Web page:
3 years ago

Rearrangement moves on rooted phylogenetic networks

Fabio Pardi, Manuel Lafond, Philippe Gambette, Celine Scornavacca, Leo van Iersel, Mark Jones

by Philippe Gambette, Leo van Iersel, Mark Jones, Manuel Lafond, Fabio Pardi, Celine Scornavacca

Phylogenetic tree reconstruction is usually done by local search heuristics that explore the space of the possible tree topologies via simple rearrangements of their structure. Tree rearrangement heuristics have been used in combination with practically all optimization criteria in use, from maximum likelihood and parsimony to distance-based principles, and in a Bayesian context. Their basic components are rearrangement moves that specify all possible ways of generating alternative phylogenies from a given one, and whose fundamental property is to be able to transform, by repeated application, any phylogeny into any other phylogeny. Despite their long tradition in tree-based phylogenetics, very little research has gone into studying similar rearrangement operations for phylogenetic network—that is, phylogenies explicitly representing scenarios that include reticulate events such as hybridization, horizontal gene transfer, population admixture, and recombination. To fill this gap, we propose “horizontal” moves that ensure that every network of a certain complexity can be reached from any other network of the same complexity, and “vertical” moves that ensure reachability between networks of different complexities. When applied to phylogenetic trees, our horizontal moves—named rNNI and rSPR—reduce to the best-known moves on rooted phylogenetic trees, nearest-neighbor interchange and rooted subtree pruning and regrafting. Besides a number of reachability results—separating the contributions of horizontal and vertical moves—we prove that rNNI moves are local versions of rSPR moves, and provide bounds on the sizes of the rNNI neighborhoods. The paper focuses on the most biologically meaningful versions of phylogenetic networks, where edges are oriented and reticulation events clearly identified. Moreover, our rearrangement moves are robust to the fact that networks with higher complexity usually allow a better fit with the data. Our goal is to provide a solid basis for practical phylogenetic network reconstruction.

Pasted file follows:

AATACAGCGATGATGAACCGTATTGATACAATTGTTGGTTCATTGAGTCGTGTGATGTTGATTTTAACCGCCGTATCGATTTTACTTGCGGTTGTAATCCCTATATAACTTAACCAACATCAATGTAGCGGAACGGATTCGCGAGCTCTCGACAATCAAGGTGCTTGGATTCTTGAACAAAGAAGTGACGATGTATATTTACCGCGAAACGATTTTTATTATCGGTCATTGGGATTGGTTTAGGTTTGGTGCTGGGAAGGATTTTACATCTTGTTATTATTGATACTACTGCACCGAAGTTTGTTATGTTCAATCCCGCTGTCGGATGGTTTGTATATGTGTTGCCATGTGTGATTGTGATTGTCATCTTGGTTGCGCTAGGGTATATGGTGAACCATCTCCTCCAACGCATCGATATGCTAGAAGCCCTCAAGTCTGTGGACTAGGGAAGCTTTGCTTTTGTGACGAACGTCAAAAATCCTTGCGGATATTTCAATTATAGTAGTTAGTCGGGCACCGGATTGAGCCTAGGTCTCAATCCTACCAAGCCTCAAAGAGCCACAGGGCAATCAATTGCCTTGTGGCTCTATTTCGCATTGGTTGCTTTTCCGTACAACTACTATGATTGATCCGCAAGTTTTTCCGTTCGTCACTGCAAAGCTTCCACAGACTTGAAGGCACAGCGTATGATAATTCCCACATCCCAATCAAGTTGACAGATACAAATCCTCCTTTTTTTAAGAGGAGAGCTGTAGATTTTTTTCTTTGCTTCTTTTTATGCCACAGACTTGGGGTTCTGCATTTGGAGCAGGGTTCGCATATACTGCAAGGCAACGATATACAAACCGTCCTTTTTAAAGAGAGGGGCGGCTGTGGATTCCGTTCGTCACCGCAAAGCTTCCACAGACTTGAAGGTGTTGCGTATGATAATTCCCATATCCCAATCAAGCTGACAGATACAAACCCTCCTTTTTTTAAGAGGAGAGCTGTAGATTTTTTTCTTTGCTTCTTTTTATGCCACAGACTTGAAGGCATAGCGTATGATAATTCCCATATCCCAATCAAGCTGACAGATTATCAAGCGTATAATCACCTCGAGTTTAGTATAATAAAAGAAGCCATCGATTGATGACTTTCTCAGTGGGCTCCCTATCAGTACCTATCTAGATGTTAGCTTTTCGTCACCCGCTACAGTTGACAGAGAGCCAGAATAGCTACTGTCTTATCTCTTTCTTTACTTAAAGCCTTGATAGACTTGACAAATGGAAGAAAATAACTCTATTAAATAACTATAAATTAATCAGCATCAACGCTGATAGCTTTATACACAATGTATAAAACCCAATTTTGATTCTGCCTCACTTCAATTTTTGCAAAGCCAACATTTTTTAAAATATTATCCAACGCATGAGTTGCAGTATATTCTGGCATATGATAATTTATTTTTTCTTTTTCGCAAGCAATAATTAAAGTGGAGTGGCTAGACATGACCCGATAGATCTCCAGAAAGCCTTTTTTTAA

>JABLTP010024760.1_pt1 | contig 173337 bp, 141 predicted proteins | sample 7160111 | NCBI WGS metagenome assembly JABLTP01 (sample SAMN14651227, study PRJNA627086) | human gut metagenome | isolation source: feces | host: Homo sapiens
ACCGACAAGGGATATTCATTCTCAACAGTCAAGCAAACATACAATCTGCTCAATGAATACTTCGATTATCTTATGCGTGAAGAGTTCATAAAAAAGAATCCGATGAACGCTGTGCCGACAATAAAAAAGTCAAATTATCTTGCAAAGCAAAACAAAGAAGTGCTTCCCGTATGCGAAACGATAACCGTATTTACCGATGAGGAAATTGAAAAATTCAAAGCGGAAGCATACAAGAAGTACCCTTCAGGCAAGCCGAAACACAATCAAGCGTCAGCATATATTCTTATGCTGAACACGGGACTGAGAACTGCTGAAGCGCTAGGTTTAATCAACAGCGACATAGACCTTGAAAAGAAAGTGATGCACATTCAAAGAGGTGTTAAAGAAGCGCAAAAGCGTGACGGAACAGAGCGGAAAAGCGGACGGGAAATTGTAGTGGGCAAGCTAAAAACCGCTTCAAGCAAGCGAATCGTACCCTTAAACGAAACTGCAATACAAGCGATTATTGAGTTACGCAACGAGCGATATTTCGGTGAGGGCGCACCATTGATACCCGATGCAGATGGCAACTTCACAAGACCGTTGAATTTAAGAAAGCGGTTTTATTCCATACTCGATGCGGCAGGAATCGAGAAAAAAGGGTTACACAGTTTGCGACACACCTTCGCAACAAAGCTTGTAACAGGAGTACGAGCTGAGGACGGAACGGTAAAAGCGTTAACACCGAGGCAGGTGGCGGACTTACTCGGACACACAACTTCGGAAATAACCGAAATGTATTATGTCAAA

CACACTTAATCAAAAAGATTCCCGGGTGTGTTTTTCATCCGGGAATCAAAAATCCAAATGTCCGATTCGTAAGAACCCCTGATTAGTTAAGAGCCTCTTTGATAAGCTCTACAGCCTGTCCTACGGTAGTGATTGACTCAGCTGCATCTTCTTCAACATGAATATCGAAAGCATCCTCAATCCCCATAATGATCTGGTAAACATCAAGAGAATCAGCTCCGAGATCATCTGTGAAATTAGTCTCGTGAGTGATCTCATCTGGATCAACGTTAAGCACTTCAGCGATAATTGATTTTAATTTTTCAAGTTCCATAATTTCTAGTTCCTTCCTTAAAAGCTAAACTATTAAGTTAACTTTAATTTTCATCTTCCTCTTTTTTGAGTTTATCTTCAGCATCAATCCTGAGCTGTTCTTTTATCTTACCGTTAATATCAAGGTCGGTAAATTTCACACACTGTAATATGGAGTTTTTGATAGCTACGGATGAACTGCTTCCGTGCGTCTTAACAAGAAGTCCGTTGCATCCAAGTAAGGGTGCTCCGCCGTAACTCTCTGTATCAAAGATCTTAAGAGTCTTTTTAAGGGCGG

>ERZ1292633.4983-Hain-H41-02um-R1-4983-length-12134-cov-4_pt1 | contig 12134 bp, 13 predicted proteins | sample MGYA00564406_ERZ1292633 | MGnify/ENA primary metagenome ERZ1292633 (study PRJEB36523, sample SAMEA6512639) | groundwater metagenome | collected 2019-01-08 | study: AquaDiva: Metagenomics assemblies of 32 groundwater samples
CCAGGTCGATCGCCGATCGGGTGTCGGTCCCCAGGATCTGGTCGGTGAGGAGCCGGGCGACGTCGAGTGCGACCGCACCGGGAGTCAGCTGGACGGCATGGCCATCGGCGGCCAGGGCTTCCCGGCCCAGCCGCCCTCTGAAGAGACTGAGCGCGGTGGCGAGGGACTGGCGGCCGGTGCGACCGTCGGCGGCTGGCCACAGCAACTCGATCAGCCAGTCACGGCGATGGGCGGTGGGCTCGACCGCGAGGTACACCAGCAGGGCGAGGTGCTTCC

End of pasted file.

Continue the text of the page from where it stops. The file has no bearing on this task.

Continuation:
Publisher URL: http://journals.plos.org/ploscompbiol/article

DOI: 10.1371/journal.pcbi.1005611

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